I thought I’d share info on one of my favorite Ayurvedic practices – Abhyanga, or Ayurvedic Massage. Abhyanga is the process of massaging the body with warm, herbalized oil. It can be practiced regularly at home in the form of self-massage, or you can receive it from one or two practitioners. In Sanskrit the word sneha is translated to mean both “oil” and “love.” The use of oil not only infuses our body with the feeling of being saturated with love, but the habit of caring for ourselves on a regular basis through self-massage – or by allowing ourselves to receive this therapy from another – is putting self-love into practice. Through Ayurveda we identify our unique needs and we are given customized practices that allow us to nurture those needs on a daily basis. Ayurveda allows us to transform the conceptual idea of self-love into action…Abhyanga is the perfect place to start.


Benefits of Abhyanga:


  • Builds immunity and vitality
  • Calms and strengthens the nervous system
  • Reduces stiffness and pain in muscles and joints
  • Improves circulation
  • Tonifies the tissues of the body
  • Decreases the effects of aging
  • Detoxifies the body by stimulating the lymphatic system
  • Moisturizes and softens skin
  • Protects the system from stressors and sensory pollutants
  • Improves quality of sleep
  • Imparts a glow like no other!
  • Pacifies Vata and Pitta doshas


How to do self-massage:


  • Use a massage oil that’s specific to your dosha. If you don’t know what oil is best for you, a mix of 1/2 unrefined, non-toasted sesame oil, 1/2 sunflower oil is a good tridoshic mix, or you can try Sarada Tridoshic Herbal Oil.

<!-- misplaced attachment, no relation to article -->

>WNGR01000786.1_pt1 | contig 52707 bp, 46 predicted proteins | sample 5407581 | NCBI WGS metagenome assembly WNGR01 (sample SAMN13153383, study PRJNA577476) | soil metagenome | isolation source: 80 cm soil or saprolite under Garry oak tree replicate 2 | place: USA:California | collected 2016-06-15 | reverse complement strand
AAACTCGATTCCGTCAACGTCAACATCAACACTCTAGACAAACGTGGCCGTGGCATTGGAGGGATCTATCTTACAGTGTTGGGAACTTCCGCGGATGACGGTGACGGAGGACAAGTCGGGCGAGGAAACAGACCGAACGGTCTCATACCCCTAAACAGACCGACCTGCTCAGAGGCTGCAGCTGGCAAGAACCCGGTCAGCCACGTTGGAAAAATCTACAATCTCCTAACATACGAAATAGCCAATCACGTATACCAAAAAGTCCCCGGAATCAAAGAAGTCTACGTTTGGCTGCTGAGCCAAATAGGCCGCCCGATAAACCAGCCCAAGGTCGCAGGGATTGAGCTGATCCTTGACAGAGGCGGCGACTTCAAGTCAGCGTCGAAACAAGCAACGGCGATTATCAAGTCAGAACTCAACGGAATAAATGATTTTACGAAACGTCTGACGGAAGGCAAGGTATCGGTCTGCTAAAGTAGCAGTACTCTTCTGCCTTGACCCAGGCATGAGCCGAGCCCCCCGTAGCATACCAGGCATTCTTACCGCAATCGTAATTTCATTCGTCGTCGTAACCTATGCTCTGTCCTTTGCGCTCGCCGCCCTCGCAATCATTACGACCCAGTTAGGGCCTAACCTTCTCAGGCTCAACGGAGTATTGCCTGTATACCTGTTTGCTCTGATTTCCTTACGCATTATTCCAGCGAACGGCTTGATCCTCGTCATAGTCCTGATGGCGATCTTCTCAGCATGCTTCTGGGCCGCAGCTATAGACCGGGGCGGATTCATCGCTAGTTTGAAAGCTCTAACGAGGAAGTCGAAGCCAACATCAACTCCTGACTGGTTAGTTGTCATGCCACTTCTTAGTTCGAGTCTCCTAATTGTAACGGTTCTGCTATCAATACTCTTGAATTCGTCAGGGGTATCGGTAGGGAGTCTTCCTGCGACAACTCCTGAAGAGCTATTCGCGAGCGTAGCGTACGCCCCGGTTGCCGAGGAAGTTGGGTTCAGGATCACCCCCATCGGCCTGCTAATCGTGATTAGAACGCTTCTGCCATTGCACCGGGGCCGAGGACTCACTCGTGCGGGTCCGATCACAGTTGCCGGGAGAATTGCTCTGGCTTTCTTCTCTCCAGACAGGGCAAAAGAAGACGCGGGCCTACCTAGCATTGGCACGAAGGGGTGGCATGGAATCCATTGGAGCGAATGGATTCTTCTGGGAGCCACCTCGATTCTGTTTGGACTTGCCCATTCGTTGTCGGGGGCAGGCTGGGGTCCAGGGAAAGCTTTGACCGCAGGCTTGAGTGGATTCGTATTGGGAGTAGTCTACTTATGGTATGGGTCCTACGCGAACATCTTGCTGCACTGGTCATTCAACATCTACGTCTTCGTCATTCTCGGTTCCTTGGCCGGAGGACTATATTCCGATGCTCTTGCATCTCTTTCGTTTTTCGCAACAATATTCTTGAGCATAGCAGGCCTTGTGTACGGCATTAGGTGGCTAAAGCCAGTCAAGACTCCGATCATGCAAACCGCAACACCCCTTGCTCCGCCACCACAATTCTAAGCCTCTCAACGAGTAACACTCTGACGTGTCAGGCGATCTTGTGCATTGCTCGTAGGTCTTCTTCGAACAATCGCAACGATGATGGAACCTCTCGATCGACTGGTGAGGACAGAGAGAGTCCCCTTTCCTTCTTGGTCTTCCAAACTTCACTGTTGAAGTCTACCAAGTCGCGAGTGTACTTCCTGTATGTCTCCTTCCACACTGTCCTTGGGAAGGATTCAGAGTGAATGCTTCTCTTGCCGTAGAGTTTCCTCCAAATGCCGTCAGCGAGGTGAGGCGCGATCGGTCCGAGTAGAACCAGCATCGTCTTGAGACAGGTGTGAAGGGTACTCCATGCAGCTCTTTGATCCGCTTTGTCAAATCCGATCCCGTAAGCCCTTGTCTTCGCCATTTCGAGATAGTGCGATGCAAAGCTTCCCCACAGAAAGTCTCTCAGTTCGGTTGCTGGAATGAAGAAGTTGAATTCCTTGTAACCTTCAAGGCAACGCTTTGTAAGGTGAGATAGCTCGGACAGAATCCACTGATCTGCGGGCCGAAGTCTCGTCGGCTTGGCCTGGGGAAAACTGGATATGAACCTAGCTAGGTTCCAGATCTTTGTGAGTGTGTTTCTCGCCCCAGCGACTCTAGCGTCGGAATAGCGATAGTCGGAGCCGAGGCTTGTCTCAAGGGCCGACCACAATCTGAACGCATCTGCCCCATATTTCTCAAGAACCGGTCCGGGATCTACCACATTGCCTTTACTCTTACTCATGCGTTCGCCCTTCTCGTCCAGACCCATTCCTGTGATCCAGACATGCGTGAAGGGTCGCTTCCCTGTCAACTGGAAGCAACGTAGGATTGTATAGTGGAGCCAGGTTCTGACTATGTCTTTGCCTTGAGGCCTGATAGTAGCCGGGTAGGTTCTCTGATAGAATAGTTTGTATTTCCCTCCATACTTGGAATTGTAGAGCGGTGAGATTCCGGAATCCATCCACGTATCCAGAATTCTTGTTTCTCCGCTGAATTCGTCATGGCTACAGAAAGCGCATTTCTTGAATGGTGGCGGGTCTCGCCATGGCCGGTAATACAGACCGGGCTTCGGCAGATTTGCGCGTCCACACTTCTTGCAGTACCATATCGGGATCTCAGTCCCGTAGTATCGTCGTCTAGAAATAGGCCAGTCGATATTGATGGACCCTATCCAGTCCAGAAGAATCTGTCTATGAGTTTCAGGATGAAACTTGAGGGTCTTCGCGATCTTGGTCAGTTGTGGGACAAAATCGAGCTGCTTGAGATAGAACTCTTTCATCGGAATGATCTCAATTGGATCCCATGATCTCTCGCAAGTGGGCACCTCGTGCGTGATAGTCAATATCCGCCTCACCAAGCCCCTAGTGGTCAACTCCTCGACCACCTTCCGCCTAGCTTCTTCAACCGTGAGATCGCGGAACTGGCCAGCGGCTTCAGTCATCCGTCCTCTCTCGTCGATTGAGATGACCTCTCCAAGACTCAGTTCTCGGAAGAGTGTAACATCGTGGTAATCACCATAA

• Warm the oil by placing the bottle in warm water
  • Place a tablespoon of oil in your palm and begin by massaging your scalp
  • Massage your ears, face and neck using moderately vigorous strokes
  • Massage your shoulders, arms, and hands using circular motions on your joints and long, sweeping strokes on the long bones
  • Use additional oil when necessary
  • Massage the chest and belly using gentle circular motions. The strokes over the abdomen should be in the direction of the flow of the colon (if you’re looking down at the belly, start at the bottom right quadrant, up the right side to just below the right ribs, massage across towards the left and down the left side. Repeat several times.
  • Massage the back and sacrum using circular motions
  • Massage the legs in the same manner as you did your arms
  • Massage the soles of your feet, spending a little extra time here
  • Massage the body for 5-20 minutes with loving attention
  • Shower, but be sure not to wash off the oil with soap, except for on armpits, genitals and soles of feet. If shampooing the hair, apply shampoo before wetting the hair.
  • I recommend having a spare towel or two that you put aside just for Abhyanga as your towels will get oily over time


Receiving Abhyanga from a practitioner


In addition to self-massage, I also encourage patients (particularly those with Vata and/or Pitta imbalances) to receive Abhyanga from a practitioner on a regular basis. I offer both 60-minute and 90-minute Abhyangas. Please feel free to contact me to learn more about it or to schedule an appointment. This practice is an essential part of the Ayurvedic routine and I encourage you to try it.


Here’s to love!